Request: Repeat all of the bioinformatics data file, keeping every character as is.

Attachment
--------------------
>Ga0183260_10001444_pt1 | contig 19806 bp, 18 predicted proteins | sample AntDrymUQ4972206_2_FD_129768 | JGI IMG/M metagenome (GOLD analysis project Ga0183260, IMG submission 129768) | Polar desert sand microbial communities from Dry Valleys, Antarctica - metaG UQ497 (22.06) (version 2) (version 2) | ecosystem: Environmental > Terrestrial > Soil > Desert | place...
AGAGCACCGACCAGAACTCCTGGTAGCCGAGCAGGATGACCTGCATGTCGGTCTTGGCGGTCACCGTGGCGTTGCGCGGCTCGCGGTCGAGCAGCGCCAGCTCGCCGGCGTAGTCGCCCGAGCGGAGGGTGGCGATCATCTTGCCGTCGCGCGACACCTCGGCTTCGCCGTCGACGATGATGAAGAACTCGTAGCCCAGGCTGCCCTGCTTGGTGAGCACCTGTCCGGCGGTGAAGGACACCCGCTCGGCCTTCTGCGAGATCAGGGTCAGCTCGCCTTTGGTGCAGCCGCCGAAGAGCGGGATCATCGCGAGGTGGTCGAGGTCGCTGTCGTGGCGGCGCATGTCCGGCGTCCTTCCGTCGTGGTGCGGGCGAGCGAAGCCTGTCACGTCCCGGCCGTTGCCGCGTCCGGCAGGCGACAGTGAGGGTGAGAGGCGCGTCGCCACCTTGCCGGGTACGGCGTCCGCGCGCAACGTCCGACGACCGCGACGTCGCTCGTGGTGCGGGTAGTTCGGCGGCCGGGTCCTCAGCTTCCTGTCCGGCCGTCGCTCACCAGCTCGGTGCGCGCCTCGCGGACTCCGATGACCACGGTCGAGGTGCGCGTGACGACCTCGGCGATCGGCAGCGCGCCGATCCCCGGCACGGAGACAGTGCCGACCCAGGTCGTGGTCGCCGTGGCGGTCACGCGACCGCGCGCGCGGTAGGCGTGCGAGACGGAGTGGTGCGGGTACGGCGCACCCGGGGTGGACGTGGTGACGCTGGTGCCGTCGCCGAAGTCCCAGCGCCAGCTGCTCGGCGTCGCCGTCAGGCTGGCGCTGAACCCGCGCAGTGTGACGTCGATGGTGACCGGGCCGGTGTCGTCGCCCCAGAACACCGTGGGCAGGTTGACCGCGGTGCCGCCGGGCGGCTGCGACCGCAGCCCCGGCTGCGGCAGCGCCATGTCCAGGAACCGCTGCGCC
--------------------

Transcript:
>Ga0183260_10001444_pt1 | contig 19806 bp, 18 predicted proteins | sample AntDrymUQ4972206_2_FD_129768 | JGI IMG/M metagenome (GOLD analysis project Ga0183260, IMG submission 129768) | Polar desert sand microbial communities from Dry Valleys, Antarctica - metaG UQ497 (22.06) (version 2) (version 2) | ecosystem: Environmental > Terrestrial > Soil > Desert | place...
AGAGCACCGACCAGAACTCCTGGTAGCCGAGCAGGATGACCTGCATGTCGGTCTTGGCGGTCACCGTGGCGTTGCGCGGCTCGCGGTCGAGCAGCGCCAGCTCGCCGGCGTAGTCGCCCGAGCGGAGGGTGGCGATCATCTTGCCGTCGCGCGACACCTCGGCTTCGCCGTCGACGATGATGAAGAACTCGTAGCCCAGGCTGCCCTGCTTGGTGAGCACCTGTCCGGCGGTGAAGGACACCCGCTCGGCCTTCTGCGAGATCAGGGTCAGCTCGCCTTTGGTGCAGCCGCCGAAGAGCGGGATCATCGCGAGGTGGTCGAGGTCGCTGTCGTGGCGGCGCATGTCCGGCGTCCTTCCGTCGTGGTGCGGGCGAGCGAAGCCTGTCACGTCCCGGCCGTTGCCGCGTCCGGCAGGCGACAGTGAGGGTGAGAGGCGCGTCGCCACCTTGCCGGGTACGGCGTCCGCGCGCAACGTCCGACGACCGCGACGTCGCTCGTGGTGCGGGTAGTTCGGCGGCCGGGTCCTCAGCTTCCTGTCCGGCCGTCGCTCACCAGCTCGGTGCGCGCCTCGCGGACTCCGATGACCACGGTCGAGGTGCGCGTGACGACCTCGGCGATCGGCAGCGCGCCGATCCCCGGCACGGAGACAGTGCCGACCCAGGTCGTGGTCGCCGTGGCGGTCACGCGACCGCGCGCGCGGTAGGCGTGCGAGACGGAGTGGTGCGGGTACGGCGCACCCGGGGTGGACGTGGTGACGCTGGTGCCGTCGCCGAAGTCCCAGCGCCAGCTGCTCGGCGTCGCCGTCAGGCTGGCGCTGAACCCGCGCAGTGTGACGTCGATGGTGACCGGGCCGGTGTCGTCGCCCCAGAACACCGTGGGCAGGTTGACCGCGGTGCCGCCGGGCGGCTGCGACCGCAGCCCCGGCTGCGGCAGCGCCATGTCCAGGAACCGCTGCGCC